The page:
70 Mile School’s lasting legacy

Providing funding for area students to continue education, skills development

Gail Moseley

Gail Moseley

The many students who attended 70 Mile Elementary School are its main legacy.

The friendships, memories and sense of community formed by students, parents, staff and volunteers are a further legacy.

“70 Mile Elementary was such a big part of our community,” says Robin Rusaw.

To continue the legacy, a few area residents started the 70 Mile & Area Community Fund.

“This fund is a lasting legacy for the community and its residents who gave so much of their time and support over the years to our small school.”

When the school closed in 2000, there was slightly more than $3,000 left in the Parent Advisory Committee and cross-country ski club funds. These funds had been held in trust by the Seventy Mile Access Centre until the 70 Mile School Memorial Committee was formed to investigate ways to use the money to continue the legacy of the 70 Mile School.

The money, supplemented by memorial funds for former student Joel Curson and donations from various groups, businesses and individual community members (past and present) was deposited to a special fund in the Kamloops Foundation – now called the BC Interior Foundation). Since then fundraising and further donations have further increased the fund.

“My overall feeling is that this whole fund and process is a soulful and respectful activity to honour a community and its past, present and, hopefully, future residents,” says Dennis Tupman.

The original committee formed the 70 Mile & Area Community Fund Society to oversee the fund.

In 2014, with the support of the Thompson-Nicola Regional District, $9525.69 of the fund received a matching grant from Northern Development Initiative Trust.

There may be an opportunity for a further grant to match funds raised in 2015.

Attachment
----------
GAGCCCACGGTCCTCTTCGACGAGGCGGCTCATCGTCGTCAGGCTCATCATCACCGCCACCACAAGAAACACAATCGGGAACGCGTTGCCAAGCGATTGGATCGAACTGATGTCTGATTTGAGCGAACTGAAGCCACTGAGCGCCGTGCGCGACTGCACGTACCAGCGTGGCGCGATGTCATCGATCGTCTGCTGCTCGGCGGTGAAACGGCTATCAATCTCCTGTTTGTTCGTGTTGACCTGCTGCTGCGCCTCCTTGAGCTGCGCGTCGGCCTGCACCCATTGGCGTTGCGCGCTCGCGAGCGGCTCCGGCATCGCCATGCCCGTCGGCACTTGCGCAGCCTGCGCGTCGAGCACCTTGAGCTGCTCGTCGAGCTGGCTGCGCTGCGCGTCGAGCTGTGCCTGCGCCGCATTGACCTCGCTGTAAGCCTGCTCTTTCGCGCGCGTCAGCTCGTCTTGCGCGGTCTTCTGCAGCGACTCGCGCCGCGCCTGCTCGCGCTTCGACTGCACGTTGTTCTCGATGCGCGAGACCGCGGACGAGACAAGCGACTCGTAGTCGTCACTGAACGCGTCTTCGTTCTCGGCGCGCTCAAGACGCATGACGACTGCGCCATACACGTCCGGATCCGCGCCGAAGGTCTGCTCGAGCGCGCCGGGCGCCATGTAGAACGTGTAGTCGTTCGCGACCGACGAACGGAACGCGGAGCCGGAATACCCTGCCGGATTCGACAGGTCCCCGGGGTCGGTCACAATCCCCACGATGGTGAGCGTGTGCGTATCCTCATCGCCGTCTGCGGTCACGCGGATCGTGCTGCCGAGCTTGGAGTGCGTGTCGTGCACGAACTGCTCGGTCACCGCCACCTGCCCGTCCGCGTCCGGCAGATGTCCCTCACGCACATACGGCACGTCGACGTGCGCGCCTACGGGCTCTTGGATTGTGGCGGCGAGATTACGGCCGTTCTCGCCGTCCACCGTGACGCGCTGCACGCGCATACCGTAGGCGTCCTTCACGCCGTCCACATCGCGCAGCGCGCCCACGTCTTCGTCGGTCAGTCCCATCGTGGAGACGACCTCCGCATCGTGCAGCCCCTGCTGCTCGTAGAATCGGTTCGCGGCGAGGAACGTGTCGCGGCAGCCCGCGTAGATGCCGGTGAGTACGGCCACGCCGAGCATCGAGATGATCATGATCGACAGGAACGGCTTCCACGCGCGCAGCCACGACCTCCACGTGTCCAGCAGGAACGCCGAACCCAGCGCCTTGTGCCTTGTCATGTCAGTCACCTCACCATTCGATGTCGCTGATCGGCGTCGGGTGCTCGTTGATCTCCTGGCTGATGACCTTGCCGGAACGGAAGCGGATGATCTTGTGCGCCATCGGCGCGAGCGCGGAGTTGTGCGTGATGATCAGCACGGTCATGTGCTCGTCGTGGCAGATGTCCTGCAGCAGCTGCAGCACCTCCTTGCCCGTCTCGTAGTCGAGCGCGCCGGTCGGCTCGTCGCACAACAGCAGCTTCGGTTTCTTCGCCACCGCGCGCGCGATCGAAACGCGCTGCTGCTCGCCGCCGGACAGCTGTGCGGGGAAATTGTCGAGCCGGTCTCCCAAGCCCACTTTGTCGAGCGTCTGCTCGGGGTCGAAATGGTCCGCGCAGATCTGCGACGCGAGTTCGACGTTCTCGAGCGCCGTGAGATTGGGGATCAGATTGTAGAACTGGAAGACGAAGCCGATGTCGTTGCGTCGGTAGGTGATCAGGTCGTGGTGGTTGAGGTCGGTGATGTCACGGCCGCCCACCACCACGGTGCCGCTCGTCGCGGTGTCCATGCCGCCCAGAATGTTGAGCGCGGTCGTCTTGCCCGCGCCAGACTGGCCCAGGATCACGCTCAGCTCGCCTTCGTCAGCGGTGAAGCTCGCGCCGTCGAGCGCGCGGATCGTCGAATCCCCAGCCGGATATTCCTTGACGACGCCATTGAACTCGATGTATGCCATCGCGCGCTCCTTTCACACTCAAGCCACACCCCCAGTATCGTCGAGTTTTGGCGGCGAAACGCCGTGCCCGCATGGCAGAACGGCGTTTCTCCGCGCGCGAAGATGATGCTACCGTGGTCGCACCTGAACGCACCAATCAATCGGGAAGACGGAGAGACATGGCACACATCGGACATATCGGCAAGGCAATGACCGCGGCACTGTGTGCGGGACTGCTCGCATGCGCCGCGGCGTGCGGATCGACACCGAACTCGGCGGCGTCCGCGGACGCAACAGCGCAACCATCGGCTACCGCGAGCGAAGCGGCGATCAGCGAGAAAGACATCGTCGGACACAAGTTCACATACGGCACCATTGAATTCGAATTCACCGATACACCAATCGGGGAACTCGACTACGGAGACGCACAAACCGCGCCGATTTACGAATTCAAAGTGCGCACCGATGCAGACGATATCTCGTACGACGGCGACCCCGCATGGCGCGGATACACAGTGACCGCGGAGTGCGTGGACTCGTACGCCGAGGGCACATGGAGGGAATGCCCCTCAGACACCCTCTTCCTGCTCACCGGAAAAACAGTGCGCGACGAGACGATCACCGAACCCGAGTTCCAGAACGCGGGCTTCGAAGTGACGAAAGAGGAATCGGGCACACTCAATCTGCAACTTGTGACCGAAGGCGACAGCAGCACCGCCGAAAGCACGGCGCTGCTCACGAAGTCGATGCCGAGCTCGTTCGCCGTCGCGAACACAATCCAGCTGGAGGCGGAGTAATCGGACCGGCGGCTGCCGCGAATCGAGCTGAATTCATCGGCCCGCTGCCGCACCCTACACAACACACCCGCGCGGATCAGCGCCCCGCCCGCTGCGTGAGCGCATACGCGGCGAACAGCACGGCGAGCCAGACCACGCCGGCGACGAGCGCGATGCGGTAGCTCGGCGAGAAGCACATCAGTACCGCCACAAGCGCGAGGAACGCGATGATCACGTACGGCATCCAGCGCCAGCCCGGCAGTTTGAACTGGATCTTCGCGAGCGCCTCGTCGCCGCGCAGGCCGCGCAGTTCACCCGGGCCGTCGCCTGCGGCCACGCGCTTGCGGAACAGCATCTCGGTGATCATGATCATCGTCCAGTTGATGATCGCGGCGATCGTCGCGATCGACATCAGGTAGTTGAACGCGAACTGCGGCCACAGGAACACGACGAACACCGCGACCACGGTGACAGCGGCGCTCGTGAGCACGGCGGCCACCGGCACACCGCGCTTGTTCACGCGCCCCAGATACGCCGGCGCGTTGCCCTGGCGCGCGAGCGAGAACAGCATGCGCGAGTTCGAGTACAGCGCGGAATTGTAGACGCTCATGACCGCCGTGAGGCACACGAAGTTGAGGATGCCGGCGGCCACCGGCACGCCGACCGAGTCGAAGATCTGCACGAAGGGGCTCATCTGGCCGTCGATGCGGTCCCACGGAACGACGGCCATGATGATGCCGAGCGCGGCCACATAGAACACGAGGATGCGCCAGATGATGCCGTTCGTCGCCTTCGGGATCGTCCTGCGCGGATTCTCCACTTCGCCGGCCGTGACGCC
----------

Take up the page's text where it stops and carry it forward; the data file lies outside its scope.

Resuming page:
Each year, in perpetuity, the interest earned by the fund will be used to offer a bursary to support furthering education or skills development for people of any age living in the school’s catchment area or having a close connection to the area – Watch, Green and Pressy lakes, 70 Mile, 83 Mile and surrounding areas.

When sufficient funds are available, more bursaries can be offered or grants for community enhancement can be offered to organizations within the greater community.

In 2013, the first bursary was awarded to Laura Dewar who is pursuing a PhD at Simon Fraser University with a research project investigating the genetic causes of sudden unexpected death in young people.

In 2014, the second bursary was awarded to Kathryne Cunningham to begin her first year in bachelor of Natural Resource Science at Thompson Rivers University.

The application deadline for the 2015 bursary is April 30, 2015.

Applications through a letter of 300-500 words, stating goals, educational plans, and your connection to the area can be e-mailed to seventymilecommunityfund@outlook.com or mailed to the 70 Mile & Area Fund; c/o S. Wheeler; Box 29; 70 Mile House, B.C.; V0K 2K0.